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Blackfella Charlie is out of sorts. The intervention is making life more difficult on his remote community, what with the proper policing of whitefella laws now. So Charlie takes off, to ... See full summary »
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An extraordinary film, brought lovingly to life by both director and actors
It is worth noting that Luís Sepulveda (the author of the novel upon which the film was based), upon meeting Rolf De Heer, grabbed him by the shoulders and thanked him for having brought the spirit of his novel alive onscreen. The nuanced performances of Hugo Weaving, Timothy Spall, Cathy Tyson and
Victor Bottenbley are as memorable as that of Richard Dreyfus, whose deeply-felt and brilliant portrayal of the old man of the title ('Antonio Bolivar') must be a late- career defining moment. It could so easily have degenerated into yet another bit of macho chest-thumpin' hunt-in-the-jungle fluff. However, the beautifully evocative cinematography and sensitive direction save it from such triteness. Highlights include the Mr De Heer's intimate close-ups of the characters, giving the audience a window into their personal space; and the scenes of Antonio Bolivar reading his beloved books by lamplight as he relishes each painstakingly spelt-out word and ruminates on the meaning of each hard-won sentence before moving on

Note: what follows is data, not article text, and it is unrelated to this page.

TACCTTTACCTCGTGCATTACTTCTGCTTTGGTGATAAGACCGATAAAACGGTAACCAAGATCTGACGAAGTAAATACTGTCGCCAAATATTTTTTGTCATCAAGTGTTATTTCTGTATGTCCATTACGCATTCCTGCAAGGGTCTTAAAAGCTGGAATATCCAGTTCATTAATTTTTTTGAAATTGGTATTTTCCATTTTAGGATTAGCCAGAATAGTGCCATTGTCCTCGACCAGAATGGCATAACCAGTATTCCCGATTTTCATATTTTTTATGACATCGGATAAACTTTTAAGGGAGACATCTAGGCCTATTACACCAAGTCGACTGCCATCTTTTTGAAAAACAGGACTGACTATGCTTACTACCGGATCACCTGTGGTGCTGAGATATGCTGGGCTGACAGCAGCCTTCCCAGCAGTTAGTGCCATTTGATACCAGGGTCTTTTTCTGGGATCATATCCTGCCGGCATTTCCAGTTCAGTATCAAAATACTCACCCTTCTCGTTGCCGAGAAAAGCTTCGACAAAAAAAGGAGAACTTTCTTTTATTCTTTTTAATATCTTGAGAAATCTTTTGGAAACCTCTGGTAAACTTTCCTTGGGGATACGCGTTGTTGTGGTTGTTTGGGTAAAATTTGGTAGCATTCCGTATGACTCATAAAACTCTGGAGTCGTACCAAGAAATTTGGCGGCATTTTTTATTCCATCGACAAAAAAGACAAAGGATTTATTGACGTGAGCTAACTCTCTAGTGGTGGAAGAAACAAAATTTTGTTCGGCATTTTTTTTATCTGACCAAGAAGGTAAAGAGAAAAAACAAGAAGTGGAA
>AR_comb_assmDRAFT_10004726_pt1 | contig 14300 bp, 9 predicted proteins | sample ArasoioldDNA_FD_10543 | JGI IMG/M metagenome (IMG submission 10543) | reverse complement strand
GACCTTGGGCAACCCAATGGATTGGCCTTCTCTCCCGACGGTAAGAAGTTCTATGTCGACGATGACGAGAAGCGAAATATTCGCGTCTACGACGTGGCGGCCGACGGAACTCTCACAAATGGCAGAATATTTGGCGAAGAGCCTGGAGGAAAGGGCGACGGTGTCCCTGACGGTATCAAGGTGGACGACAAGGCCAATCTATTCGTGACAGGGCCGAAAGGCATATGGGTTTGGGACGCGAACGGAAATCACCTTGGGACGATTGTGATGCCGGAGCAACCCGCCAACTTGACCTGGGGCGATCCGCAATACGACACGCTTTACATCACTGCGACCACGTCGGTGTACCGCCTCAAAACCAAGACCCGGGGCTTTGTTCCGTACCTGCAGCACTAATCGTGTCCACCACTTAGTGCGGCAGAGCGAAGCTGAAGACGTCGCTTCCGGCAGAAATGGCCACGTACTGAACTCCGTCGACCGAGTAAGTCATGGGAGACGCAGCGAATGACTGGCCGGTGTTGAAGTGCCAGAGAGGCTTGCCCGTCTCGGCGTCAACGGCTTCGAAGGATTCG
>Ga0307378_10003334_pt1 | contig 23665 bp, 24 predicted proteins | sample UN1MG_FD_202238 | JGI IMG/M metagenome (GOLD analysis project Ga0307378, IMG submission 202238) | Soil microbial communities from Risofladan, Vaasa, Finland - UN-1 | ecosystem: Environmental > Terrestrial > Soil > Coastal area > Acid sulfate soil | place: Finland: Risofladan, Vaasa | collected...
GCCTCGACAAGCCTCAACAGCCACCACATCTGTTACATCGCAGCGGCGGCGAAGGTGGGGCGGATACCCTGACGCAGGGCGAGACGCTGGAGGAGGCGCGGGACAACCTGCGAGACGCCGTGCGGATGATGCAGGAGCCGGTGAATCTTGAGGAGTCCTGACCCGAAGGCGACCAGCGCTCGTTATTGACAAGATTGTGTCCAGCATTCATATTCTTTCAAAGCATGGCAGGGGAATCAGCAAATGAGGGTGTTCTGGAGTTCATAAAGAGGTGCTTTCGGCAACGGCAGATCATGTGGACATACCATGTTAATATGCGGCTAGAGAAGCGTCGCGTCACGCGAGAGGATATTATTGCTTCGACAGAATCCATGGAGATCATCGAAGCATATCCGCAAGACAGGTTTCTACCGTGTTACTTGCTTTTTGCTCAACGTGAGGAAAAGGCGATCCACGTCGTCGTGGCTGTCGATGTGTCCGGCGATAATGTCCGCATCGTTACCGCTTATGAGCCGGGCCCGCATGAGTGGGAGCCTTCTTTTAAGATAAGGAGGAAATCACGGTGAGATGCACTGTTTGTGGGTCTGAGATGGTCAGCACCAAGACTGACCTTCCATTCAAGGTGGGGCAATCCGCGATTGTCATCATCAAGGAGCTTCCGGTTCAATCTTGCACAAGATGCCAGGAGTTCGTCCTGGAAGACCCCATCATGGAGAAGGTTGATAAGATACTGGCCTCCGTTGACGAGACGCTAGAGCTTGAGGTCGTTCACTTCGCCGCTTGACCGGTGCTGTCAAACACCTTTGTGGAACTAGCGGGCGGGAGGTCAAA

to the next. It's the picture of a man for whom the mere act of reading is still a joyous miracle to be savoured. A nice little bit of synchronicity: Victor Bottenbley, the Dutch actor who plays Nushino, was indeed born in Surinam, which he left as a small child. When he
arrived in French Guiana to begin the shoot, he discovered that some of the other actors were of the tribe of his mother's people. A wonderful homecoming indeed. This year saw the first two preview screenings in Australia.
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